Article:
To Burgess Ball
Philadelphia 2d March 1795
Your letters of the 19th of December and 9th Ulto came duly to hand in the usual course of the Posts.
I was not unmindful of the contents, altho’ I did not acknowledge the receipt of them. Genl Knox, who was in Office when the first came to hand, said (as well as I recollect) that nothing could be done in the matter without an Act of the Legislature of Virginia, consenting to the purchase of the spot designated for the erection of an Arsenal agreeably to the Law if that State should be thought of for one of them; but that he would write to you himself on this subject. Colo. Pickering, who succeeded him, & to whom your other letter has been shewn, thinks the price asked for your land is very high, & the situation rather too low down. I have desired him however to write to you, and to put you on a certainty respecting your offer. This I presume he has done, or soon will do—or, will send a skilful man in whom he can confide, to re-examine the different Sites on the river fit for the establishmt of an Arsenal.1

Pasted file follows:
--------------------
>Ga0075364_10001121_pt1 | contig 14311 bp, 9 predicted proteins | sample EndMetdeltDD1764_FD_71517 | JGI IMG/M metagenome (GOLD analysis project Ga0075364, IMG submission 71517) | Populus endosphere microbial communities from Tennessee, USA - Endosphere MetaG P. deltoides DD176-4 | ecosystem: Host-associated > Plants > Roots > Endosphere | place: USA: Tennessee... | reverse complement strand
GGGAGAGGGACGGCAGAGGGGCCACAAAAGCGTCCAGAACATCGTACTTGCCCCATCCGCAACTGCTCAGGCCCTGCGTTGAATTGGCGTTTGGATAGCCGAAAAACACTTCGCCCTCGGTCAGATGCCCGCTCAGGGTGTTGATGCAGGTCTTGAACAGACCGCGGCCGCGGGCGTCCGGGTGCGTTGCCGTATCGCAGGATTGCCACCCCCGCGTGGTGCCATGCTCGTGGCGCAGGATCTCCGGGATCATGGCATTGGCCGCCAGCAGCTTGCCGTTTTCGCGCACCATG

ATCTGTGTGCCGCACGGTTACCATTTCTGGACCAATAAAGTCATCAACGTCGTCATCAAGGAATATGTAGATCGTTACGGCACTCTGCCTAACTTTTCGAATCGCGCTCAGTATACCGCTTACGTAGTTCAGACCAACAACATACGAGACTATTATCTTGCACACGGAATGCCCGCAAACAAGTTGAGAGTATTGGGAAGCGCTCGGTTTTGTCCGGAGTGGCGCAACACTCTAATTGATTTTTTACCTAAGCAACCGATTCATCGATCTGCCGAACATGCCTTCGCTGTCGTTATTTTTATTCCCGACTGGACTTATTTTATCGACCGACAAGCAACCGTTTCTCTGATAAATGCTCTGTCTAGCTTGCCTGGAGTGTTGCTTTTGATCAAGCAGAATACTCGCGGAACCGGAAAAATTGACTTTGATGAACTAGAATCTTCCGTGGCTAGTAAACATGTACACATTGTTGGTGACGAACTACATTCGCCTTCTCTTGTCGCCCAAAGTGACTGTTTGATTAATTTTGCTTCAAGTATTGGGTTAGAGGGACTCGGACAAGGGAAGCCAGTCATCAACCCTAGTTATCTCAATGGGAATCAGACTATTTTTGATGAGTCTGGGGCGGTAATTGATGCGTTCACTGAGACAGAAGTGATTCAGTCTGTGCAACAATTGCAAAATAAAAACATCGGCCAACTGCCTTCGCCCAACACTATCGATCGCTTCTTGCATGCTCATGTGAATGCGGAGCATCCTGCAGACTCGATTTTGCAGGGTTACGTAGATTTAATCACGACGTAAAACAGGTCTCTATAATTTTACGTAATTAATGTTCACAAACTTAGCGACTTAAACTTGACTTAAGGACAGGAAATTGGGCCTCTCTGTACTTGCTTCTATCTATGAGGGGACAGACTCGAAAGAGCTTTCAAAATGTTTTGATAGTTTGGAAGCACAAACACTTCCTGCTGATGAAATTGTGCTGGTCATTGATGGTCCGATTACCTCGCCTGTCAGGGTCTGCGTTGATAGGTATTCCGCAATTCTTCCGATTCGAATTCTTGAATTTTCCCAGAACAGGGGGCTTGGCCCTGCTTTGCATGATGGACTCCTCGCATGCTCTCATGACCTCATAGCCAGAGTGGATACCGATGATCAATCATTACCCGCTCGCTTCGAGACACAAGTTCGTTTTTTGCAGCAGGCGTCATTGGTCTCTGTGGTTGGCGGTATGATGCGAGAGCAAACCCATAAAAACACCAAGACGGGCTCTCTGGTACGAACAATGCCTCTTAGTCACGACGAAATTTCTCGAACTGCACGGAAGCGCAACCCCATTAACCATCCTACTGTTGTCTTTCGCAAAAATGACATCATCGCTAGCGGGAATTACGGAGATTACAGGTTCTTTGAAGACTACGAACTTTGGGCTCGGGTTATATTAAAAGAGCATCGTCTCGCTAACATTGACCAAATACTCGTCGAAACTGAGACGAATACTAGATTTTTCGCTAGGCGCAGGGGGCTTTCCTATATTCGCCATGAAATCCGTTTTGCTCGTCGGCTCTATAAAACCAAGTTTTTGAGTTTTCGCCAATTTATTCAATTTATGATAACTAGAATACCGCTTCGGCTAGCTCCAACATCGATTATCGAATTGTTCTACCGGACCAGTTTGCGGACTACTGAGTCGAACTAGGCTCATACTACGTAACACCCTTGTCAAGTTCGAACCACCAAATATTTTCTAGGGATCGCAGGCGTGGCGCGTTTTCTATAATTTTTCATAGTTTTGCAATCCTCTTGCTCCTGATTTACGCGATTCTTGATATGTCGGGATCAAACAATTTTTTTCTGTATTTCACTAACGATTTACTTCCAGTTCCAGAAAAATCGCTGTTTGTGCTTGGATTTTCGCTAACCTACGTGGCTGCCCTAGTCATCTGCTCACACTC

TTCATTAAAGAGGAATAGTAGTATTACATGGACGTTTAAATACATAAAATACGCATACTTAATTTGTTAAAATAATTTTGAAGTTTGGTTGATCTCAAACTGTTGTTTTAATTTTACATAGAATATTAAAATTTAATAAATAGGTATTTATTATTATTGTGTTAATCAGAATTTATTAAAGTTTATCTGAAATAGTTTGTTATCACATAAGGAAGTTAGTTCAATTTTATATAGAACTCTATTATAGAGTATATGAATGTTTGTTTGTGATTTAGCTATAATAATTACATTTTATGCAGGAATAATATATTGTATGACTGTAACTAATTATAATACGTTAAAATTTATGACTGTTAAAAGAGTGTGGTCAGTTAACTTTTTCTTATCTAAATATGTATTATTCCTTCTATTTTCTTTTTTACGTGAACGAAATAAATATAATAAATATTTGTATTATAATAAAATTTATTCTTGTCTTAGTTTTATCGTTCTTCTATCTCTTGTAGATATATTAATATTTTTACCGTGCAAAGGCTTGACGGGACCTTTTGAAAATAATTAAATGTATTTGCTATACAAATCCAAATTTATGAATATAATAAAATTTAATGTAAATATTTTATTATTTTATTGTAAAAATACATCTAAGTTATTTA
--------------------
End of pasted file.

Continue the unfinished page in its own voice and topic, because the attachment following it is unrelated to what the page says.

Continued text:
After giving you this information, I am not inclined to say anything more to the Secretary of War (in whose department the business lies) respecting the matter, lest it should be supposed I am influenced thereto by the connexion which is between us.
I have so little leisure while Congress are in Session, to give any attention to matters of private concern; and generally so much hurried towards the close of it, that I shall, at this time, only add my love to Mrs Ball (in which Mrs Washington unites) and that I am—Dear Sir Your Affecte friend &ca
P.S. No such Act as is mentioned in your letter of the 19th of December has ever been transmitted to me, by the Executive of Virga—yet, such an one may have passed.
ALS (photocopy), DLC: GW Ephemera—Burgess Ball Papers; ALS (letterpress copy), ViMtvL; LB, DLC:GW.
1. No letters to Ball from Henry Knox or Timothy Pickering have been identified.